Qualcomm Buys NXP for $47 Billion, Turning Eyes to Internet of Things

Qualcomm’s booth at the 2016 CES show. (Image courtesy of Maurizio Pesce, Creative Commons).

Qualcomm has made the clearest statement yet that its future lies beyond smartphones.

The chipmaker said Monday morning that it had signed an agreement to buy NXP Semiconductors for $47 billion. The acquisition is by far the largest in Qualcomm’s history, but it also represents that largest deal in the history of the semiconductor industry, which has consolidated sharply in recent years.

The deal combines two companies a world’s apart in their product offerings. For years, Qualcomm has ridden the smartphone wave to become a leader in mobile processors and wireless chips for tapping into cellular and Wi-Fi networks. NXP Semiconductors has focused more on chips for automobiles and sensor devices.

The deal is also the latest evidence that Stephen Mollenkompf, Qualcomm’s chief executive, views the company further removed from the smartphone chips that transformed it from a wireless specialist into a significant rival for chipmakers like Intel. 

“The NXP acquisition accelerates our strategy to extend our leading mobile technology into robust new opportunities, where we will be well positioned to lead by delivering integrated semiconductor solutions at scale,” Mollenkopf said in a statement.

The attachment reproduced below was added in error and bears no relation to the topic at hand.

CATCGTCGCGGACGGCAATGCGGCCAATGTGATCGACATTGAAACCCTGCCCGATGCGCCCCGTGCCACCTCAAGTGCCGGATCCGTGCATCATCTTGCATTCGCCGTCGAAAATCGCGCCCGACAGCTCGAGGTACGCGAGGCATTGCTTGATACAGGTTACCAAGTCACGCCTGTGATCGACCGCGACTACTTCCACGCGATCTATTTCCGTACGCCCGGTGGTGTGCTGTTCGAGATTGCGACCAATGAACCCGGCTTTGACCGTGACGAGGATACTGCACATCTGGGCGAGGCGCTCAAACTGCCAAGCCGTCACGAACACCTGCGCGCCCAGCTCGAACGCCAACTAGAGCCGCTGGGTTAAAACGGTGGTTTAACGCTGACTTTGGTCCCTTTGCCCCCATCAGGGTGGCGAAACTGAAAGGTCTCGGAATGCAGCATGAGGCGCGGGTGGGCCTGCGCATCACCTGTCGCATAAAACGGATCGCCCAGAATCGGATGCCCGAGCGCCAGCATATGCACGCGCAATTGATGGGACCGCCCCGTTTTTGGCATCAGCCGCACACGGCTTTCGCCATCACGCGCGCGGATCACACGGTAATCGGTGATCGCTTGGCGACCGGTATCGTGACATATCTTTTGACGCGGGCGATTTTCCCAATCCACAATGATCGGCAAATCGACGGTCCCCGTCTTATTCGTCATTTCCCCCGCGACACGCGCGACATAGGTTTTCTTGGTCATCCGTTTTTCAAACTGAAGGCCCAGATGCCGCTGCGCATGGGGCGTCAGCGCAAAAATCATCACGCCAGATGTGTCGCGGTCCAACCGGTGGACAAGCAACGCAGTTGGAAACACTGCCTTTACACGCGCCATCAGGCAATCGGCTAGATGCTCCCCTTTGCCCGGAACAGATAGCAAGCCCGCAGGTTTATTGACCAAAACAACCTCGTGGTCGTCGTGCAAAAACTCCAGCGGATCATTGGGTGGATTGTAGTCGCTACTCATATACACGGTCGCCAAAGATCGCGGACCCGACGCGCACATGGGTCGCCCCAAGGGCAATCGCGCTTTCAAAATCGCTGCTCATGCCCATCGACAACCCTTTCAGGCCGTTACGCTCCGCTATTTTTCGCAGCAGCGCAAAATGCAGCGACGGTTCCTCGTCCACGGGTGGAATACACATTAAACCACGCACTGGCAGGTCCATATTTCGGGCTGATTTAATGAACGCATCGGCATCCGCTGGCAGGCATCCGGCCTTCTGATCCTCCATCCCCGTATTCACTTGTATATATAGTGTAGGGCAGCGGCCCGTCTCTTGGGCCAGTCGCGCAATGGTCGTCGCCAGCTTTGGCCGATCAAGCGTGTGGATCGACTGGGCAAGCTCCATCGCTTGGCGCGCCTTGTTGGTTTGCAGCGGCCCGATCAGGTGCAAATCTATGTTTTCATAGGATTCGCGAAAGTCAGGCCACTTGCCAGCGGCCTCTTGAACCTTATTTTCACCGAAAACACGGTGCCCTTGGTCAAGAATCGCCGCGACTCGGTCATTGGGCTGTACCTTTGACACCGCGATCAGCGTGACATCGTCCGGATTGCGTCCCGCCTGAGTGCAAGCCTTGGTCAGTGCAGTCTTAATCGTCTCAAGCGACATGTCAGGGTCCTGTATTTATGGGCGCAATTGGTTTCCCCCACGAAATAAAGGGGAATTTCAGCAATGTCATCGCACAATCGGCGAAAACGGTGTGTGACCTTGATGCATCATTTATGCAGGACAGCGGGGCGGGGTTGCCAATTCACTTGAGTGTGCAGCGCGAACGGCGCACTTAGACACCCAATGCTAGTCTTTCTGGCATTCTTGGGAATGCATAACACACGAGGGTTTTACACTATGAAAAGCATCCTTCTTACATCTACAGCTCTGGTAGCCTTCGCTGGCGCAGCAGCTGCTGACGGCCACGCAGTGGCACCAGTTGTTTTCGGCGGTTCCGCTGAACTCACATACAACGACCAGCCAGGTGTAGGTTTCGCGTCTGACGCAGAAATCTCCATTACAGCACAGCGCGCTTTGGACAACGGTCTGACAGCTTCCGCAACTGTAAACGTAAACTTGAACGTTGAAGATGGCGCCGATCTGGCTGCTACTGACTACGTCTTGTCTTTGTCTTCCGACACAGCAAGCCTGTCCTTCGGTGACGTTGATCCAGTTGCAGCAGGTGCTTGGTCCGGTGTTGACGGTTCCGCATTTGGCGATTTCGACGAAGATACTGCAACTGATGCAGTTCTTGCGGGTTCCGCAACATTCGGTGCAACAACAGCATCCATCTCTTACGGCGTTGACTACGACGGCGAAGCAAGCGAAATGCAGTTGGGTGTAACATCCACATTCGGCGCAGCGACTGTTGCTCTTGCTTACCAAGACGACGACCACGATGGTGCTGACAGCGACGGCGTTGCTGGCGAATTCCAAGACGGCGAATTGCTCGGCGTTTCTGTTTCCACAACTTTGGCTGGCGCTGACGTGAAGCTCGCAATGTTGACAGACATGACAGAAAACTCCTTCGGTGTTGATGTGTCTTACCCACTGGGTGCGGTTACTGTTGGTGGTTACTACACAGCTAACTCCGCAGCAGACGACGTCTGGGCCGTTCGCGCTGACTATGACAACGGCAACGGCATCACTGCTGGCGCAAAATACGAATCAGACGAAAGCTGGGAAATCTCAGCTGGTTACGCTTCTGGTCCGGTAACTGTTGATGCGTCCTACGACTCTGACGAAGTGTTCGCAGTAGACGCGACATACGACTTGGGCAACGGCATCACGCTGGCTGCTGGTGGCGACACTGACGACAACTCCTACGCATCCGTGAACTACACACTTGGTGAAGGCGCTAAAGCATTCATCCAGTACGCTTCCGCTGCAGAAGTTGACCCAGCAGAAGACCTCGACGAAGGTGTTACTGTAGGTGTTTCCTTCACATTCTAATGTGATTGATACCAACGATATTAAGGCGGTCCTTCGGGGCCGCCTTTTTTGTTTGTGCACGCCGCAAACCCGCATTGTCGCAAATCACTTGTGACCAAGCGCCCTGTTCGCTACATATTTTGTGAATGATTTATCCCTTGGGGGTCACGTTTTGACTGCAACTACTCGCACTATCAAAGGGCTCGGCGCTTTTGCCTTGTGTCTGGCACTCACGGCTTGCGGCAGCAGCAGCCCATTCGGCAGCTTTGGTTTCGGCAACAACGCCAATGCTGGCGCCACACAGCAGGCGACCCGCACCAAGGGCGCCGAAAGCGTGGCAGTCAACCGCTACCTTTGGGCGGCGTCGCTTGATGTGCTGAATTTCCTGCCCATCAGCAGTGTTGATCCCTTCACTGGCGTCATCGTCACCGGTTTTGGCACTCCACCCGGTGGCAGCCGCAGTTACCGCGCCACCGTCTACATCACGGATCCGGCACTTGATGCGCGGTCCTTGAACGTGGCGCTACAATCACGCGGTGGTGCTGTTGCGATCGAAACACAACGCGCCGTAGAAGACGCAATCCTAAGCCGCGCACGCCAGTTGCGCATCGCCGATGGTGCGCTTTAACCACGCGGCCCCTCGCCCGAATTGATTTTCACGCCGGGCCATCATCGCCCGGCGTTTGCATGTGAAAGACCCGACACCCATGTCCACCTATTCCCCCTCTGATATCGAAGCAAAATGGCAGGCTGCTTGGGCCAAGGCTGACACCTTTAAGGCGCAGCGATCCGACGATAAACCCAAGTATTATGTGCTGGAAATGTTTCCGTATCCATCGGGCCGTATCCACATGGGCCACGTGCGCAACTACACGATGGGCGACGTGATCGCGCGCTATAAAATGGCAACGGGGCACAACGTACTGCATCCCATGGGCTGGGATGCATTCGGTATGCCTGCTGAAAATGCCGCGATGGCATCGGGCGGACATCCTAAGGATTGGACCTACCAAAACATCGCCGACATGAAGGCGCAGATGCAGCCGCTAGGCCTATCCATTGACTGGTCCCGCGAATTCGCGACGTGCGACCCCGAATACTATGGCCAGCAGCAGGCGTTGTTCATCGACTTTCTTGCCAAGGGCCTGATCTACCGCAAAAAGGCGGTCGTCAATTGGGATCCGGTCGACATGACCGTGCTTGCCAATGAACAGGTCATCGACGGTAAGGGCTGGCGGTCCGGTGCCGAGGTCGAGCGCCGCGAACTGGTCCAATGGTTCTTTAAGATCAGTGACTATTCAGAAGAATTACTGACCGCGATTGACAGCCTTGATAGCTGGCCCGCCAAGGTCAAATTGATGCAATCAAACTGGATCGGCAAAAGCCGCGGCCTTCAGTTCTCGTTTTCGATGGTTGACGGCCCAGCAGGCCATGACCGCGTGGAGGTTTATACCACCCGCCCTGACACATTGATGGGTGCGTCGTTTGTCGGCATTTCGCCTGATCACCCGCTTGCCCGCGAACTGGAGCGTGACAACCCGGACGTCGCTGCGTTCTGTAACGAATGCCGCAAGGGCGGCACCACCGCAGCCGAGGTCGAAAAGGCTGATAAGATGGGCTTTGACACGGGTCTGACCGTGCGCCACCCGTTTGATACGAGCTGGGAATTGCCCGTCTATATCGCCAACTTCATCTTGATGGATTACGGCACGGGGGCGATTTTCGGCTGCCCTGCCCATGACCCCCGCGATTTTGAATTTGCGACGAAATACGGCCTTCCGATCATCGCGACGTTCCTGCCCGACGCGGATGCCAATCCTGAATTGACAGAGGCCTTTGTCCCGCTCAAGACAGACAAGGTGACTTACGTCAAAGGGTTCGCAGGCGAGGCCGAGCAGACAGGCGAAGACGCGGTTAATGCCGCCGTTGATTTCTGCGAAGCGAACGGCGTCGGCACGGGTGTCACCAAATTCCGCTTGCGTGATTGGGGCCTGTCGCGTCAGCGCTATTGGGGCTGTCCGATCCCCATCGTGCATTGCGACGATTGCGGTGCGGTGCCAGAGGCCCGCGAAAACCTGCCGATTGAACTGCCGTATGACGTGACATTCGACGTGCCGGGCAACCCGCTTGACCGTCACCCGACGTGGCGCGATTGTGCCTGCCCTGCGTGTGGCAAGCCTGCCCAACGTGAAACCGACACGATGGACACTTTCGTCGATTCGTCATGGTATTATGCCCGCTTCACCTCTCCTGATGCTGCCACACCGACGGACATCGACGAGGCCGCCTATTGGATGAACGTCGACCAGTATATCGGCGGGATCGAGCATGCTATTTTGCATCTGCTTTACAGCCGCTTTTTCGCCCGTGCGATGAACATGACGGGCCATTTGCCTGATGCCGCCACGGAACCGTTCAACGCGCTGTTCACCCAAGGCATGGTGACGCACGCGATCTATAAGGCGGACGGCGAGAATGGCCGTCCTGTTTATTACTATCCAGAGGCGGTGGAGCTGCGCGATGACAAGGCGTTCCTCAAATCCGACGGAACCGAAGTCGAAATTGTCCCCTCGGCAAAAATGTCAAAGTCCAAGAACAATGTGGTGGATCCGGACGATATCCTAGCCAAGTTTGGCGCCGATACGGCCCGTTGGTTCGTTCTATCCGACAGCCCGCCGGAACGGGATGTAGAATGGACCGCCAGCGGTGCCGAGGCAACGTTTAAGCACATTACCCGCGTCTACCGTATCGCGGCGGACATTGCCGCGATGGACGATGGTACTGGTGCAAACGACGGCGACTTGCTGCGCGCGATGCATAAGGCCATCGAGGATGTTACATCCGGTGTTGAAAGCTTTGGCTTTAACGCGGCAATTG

NXP, which is based Eindhoven, the Netherlands, is a major supplier of microcontrollers, discrete components and logic, power management, and sensors that form the backbone of a new generation of cars and internet-connected devices. It also sells near-field communication chips that enable mobile phones to wirelessly connect with credit card terminals.

After the acquisition, Qualcomm predicts to have annual revenues of more than $30 billion. But the deal comes with an array of complications, including how to resolve Qualcomm’s 33,000 and NXP’s 45,000 employees. It also has the potential to fundamentally upend Qualcomm’s identity.

Qualcomm will be forced to grapple with its fabless model, in which the company contracts the manufacturing of its chips. It also makes most of its profits from licensing out its wireless patents. But NXP makes some its own chips and runs wafer fabrication plants in the United States, the United Kingdom, Germany, Singapore, and the Netherlands.

The deal is expected to close by the end of 2017 after regulatory approval.

Check back for more details on this developing story.